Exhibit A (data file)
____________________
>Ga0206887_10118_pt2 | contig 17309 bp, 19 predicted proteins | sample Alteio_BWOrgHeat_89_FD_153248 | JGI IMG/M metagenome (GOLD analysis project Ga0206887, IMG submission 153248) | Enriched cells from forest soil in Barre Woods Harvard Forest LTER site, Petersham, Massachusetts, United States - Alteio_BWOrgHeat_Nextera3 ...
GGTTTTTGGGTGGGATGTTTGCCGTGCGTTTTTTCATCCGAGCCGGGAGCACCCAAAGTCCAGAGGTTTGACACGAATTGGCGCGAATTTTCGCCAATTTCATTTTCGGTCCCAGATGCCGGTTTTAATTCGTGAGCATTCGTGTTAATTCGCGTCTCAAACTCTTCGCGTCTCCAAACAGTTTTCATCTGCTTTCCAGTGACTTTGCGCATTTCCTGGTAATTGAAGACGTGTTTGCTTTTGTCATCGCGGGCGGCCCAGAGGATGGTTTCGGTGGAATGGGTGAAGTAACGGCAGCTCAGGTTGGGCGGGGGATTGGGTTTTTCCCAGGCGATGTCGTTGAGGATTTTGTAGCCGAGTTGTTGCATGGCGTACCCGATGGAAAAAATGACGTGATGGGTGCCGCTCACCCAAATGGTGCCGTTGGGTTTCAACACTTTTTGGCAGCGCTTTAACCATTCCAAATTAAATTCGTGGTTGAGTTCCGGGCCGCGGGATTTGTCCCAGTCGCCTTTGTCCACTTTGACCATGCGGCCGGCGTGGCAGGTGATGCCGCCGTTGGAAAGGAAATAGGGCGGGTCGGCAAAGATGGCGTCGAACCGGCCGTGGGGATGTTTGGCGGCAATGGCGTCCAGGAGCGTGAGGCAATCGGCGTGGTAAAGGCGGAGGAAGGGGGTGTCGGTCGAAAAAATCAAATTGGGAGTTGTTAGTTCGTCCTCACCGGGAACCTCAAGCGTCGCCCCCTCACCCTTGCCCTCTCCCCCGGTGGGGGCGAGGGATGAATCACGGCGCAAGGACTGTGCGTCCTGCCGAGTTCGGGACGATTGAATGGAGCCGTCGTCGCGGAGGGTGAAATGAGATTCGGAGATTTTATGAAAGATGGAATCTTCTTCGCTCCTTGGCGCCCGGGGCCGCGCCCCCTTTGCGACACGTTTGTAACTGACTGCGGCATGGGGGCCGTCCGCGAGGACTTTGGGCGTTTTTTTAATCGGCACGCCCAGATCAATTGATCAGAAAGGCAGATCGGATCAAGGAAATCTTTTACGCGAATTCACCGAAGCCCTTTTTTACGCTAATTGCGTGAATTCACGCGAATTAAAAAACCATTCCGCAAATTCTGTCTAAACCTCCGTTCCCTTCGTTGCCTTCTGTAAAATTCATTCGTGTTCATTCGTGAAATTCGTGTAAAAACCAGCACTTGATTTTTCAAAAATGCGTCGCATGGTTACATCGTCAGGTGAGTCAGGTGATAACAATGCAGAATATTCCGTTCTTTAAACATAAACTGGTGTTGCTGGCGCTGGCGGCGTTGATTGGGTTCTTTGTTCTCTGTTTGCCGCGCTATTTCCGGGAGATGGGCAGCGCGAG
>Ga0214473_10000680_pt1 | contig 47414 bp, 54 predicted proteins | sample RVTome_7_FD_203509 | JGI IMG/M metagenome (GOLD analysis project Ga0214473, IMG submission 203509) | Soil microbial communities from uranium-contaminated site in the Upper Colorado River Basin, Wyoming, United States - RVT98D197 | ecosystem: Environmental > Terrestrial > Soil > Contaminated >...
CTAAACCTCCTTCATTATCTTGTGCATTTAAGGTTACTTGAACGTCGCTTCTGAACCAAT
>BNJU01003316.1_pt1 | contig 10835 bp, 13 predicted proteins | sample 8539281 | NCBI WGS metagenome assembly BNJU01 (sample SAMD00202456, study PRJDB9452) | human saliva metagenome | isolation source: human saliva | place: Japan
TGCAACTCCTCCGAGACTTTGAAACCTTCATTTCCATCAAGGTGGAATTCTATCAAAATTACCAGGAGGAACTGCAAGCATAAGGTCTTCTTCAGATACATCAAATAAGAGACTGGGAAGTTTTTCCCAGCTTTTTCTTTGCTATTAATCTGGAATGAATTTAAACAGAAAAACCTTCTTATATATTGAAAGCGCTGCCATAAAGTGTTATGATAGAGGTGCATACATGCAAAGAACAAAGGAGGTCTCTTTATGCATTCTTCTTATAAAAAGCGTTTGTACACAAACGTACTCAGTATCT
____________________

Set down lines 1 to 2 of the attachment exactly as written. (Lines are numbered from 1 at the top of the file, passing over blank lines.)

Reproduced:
>Ga0206887_10118_pt2 | contig 17309 bp, 19 predicted proteins | sample Alteio_BWOrgHeat_89_FD_153248 | JGI IMG/M metagenome (GOLD analysis project Ga0206887, IMG submission 153248) | Enriched cells from forest soil in Barre Woods Harvard Forest LTER site, Petersham, Massachusetts, United States - Alteio_BWOrgHeat_Nextera3 ...
GGTTTTTGGGTGGGATGTTTGCCGTGCGTTTTTTCATCCGAGCCGGGAGCACCCAAAGTCCAGAGGTTTGACACGAATTGGCGCGAATTTTCGCCAATTTCATTTTCGGTCCCAGATGCCGGTTTTAATTCGTGAGCATTCGTGTTAATTCGCGTCTCAAACTCTTCGCGTCTCCAAACAGTTTTCATCTGCTTTCCAGTGACTTTGCGCATTTCCTGGTAATTGAAGACGTGTTTGCTTTTGTCATCGCGGGCGGCCCAGAGGATGGTTTCGGTGGAATGGGTGAAGTAACGGCAGCTCAGGTTGGGCGGGGGATTGGGTTTTTCCCAGGCGATGTCGTTGAGGATTTTGTAGCCGAGTTGTTGCATGGCGTACCCGATGGAAAAAATGACGTGATGGGTGCCGCTCACCCAAATGGTGCCGTTGGGTTTCAACACTTTTTGGCAGCGCTTTAACCATTCCAAATTAAATTCGTGGTTGAGTTCCGGGCCGCGGGATTTGTCCCAGTCGCCTTTGTCCACTTTGACCATGCGGCCGGCGTGGCAGGTGATGCCGCCGTTGGAAAGGAAATAGGGCGGGTCGGCAAAGATGGCGTCGAACCGGCCGTGGGGATGTTTGGCGGCAATGGCGTCCAGGAGCGTGAGGCAATCGGCGTGGTAAAGGCGGAGGAAGGGGGTGTCGGTCGAAAAAATCAAATTGGGAGTTGTTAGTTCGTCCTCACCGGGAACCTCAAGCGTCGCCCCCTCACCCTTGCCCTCTCCCCCGGTGGGGGCGAGGGATGAATCACGGCGCAAGGACTGTGCGTCCTGCCGAGTTCGGGACGATTGAATGGAGCCGTCGTCGCGGAGGGTGAAATGAGATTCGGAGATTTTATGAAAGATGGAATCTTCTTCGCTCCTTGGCGCCCGGGGCCGCGCCCCCTTTGCGACACGTTTGTAACTGACTGCGGCATGGGGGCCGTCCGCGAGGACTTTGGGCGTTTTTTTAATCGGCACGCCCAGATCAATTGATCAGAAAGGCAGATCGGATCAAGGAAATCTTTTACGCGAATTCACCGAAGCCCTTTTTTACGCTAATTGCGTGAATTCACGCGAATTAAAAAACCATTCCGCAAATTCTGTCTAAACCTCCGTTCCCTTCGTTGCCTTCTGTAAAATTCATTCGTGTTCATTCGTGAAATTCGTGTAAAAACCAGCACTTGATTTTTCAAAAATGCGTCGCATGGTTACATCGTCAGGTGAGTCAGGTGATAACAATGCAGAATATTCCGTTCTTTAAACATAAACTGGTGTTGCTGGCGCTGGCGGCGTTGATTGGGTTCTTTGTTCTCTGTTTGCCGCGCTATTTCCGGGAGATGGGCAGCGCGAG